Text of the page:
Blue Racer
This nonpoisonous snake can be found sunning itself near fields, hedge rows, and forest edges. They are among the fastest moving snakes in North America. Unlike true constrictors, which kill animals by wrapping around them and squeezing, the blue racer presses down on its prey with its body and then swallows the subdued prey whole. Blue racers are large, dark snakes with lighter undersides. Newly hatched blue racers range from 8 to 14 inches. Adult blue racers may grow to 60 inches.  The bodies of young blue racers are covered with patterns of brown, gray, and red. Adults are gray-blue or light brown with a whitish underside. Blue racers reach breeding age at one to two years for males and two to three years for females. The snakes mate in spring. A month or so later the female lays up to 32 rough-surfaced, oval white eggs about the size of a large grape in a sheltered spot such as under a log or in a borrowed burrow. The young hatch in late summer.Blue racers are rare in Minnesota and have been designated a species of special concern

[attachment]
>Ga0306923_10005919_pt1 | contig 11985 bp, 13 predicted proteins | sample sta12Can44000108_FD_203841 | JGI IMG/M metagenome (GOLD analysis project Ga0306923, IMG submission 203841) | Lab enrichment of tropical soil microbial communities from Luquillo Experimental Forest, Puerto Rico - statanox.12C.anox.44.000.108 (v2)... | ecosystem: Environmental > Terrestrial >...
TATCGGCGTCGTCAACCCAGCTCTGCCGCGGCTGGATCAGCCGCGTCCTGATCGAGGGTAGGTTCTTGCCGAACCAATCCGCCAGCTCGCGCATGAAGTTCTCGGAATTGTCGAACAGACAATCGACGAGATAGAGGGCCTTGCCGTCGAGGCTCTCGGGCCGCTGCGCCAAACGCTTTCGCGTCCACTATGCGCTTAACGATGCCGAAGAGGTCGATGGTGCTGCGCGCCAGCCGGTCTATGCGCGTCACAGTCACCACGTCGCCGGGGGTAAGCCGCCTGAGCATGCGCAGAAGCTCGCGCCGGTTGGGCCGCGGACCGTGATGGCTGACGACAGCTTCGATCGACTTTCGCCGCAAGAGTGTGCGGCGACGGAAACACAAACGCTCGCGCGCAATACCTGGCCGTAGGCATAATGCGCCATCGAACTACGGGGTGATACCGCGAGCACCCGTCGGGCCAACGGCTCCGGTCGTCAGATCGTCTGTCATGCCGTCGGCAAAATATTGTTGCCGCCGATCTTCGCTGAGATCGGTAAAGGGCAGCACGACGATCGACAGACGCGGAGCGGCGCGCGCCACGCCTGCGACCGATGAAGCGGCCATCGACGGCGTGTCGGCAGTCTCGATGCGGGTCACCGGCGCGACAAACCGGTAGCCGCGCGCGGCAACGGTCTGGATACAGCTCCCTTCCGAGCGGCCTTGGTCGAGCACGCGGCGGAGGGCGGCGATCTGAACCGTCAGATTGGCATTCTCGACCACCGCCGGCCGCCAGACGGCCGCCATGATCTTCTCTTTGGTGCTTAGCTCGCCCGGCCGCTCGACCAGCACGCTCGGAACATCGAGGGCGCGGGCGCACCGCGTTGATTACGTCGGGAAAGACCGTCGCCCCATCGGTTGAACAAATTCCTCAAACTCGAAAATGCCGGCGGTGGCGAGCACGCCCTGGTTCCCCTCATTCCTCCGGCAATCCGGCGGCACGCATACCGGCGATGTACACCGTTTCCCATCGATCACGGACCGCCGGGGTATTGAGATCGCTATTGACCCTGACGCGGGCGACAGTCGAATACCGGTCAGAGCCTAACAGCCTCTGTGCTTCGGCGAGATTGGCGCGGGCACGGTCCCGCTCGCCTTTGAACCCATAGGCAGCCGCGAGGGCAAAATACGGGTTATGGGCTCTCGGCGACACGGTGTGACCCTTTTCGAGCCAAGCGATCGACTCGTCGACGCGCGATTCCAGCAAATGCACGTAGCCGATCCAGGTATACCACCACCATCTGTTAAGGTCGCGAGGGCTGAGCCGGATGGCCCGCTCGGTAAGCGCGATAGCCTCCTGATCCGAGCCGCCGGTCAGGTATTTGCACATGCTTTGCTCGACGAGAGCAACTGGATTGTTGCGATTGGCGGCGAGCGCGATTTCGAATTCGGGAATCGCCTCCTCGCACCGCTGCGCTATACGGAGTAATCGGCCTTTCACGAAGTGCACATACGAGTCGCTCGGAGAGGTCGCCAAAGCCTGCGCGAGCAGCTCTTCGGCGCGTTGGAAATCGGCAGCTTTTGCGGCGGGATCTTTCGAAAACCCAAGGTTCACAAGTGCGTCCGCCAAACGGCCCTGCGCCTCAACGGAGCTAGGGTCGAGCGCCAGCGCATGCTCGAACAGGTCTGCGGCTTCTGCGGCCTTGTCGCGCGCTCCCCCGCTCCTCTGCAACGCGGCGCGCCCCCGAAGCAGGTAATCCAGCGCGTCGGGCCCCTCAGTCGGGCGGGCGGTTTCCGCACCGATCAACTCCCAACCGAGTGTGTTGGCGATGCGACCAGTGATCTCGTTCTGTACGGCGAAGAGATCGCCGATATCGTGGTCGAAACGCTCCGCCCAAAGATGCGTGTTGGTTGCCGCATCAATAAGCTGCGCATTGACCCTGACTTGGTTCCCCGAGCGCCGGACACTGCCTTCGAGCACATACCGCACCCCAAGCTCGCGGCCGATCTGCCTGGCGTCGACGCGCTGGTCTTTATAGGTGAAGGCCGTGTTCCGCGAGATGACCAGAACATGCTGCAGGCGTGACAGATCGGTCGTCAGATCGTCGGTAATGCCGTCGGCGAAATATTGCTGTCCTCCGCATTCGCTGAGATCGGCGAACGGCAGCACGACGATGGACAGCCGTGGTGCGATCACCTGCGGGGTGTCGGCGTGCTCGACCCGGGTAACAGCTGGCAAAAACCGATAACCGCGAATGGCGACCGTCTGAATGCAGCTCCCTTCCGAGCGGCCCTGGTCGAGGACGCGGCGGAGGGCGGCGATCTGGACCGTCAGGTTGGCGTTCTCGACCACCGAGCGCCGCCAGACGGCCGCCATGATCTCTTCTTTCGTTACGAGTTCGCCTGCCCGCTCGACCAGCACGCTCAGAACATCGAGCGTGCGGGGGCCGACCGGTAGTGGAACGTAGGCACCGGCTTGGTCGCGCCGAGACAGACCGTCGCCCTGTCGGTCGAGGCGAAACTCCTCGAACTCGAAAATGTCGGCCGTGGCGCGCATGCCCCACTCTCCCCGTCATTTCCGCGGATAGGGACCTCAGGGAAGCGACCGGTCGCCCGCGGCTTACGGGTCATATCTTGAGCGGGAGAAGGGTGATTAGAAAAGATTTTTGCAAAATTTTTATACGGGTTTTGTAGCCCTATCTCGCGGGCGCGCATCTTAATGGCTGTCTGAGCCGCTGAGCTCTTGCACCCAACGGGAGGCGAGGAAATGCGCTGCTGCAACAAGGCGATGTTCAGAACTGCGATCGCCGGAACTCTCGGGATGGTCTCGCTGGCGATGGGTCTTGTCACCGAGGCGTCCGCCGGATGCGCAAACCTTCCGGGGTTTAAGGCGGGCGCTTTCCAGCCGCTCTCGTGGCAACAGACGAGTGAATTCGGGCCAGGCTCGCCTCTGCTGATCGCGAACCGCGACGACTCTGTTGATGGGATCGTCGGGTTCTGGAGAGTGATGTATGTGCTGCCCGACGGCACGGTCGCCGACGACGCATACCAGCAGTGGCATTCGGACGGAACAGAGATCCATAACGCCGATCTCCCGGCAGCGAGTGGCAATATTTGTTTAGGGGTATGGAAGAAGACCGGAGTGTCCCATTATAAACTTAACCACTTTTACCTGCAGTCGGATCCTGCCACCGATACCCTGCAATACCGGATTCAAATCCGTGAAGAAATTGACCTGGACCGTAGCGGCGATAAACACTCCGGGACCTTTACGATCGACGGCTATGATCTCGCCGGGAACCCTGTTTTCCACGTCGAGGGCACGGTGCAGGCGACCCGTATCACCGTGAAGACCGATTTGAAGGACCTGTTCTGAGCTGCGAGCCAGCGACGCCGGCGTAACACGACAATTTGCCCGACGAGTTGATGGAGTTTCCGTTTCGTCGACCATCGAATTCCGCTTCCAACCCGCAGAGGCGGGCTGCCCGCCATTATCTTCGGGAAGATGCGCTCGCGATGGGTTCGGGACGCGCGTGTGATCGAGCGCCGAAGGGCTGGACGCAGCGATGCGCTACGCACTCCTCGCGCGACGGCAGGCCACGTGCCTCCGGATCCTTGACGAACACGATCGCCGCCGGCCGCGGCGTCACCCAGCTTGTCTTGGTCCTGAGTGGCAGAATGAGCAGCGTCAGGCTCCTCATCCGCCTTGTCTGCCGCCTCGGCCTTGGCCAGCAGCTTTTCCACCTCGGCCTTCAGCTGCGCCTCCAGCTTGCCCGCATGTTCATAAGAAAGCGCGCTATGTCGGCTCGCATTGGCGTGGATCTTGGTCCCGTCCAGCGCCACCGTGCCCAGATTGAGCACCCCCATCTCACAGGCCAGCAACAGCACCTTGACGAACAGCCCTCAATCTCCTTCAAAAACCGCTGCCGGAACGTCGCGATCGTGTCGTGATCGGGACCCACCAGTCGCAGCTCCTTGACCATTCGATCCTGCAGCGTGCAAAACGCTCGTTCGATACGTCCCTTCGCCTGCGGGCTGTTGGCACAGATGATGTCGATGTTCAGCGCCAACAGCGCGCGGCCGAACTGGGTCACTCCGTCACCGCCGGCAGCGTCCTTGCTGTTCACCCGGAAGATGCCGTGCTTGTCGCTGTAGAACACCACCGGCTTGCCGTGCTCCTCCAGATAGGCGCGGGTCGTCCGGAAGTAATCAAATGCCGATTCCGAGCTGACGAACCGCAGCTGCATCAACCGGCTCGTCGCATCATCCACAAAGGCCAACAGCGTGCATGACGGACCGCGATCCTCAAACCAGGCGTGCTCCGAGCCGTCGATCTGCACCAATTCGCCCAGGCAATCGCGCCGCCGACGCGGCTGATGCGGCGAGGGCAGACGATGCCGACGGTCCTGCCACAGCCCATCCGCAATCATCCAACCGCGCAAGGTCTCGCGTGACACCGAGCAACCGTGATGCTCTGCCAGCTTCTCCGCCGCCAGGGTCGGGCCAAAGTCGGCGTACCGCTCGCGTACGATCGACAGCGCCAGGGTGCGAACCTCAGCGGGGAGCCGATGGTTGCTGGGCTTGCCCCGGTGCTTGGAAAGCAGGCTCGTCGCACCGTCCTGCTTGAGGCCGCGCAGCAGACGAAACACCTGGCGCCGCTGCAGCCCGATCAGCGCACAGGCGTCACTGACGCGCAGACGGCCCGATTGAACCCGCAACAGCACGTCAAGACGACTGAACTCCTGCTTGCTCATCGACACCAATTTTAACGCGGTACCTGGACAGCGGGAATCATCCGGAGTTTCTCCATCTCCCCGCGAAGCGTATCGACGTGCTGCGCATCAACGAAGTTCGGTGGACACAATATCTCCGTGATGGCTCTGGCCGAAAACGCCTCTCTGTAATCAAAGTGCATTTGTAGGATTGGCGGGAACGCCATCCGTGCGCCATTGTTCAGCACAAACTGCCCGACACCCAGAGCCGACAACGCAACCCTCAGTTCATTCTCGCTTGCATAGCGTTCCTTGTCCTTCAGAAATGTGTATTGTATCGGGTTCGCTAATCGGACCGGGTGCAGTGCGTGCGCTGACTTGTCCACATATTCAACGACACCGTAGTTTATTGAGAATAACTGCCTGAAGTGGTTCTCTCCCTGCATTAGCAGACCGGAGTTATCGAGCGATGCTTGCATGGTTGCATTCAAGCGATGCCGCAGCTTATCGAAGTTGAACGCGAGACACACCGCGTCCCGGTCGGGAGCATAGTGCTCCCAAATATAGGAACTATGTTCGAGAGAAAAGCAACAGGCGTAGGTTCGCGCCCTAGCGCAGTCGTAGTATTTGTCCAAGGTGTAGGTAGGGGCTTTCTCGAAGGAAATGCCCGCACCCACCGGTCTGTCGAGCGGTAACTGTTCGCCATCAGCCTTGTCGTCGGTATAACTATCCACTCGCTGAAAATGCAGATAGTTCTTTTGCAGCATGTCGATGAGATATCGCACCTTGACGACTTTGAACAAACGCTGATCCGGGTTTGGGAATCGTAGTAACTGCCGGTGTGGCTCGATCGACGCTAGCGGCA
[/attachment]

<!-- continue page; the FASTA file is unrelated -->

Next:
Blueracer Snake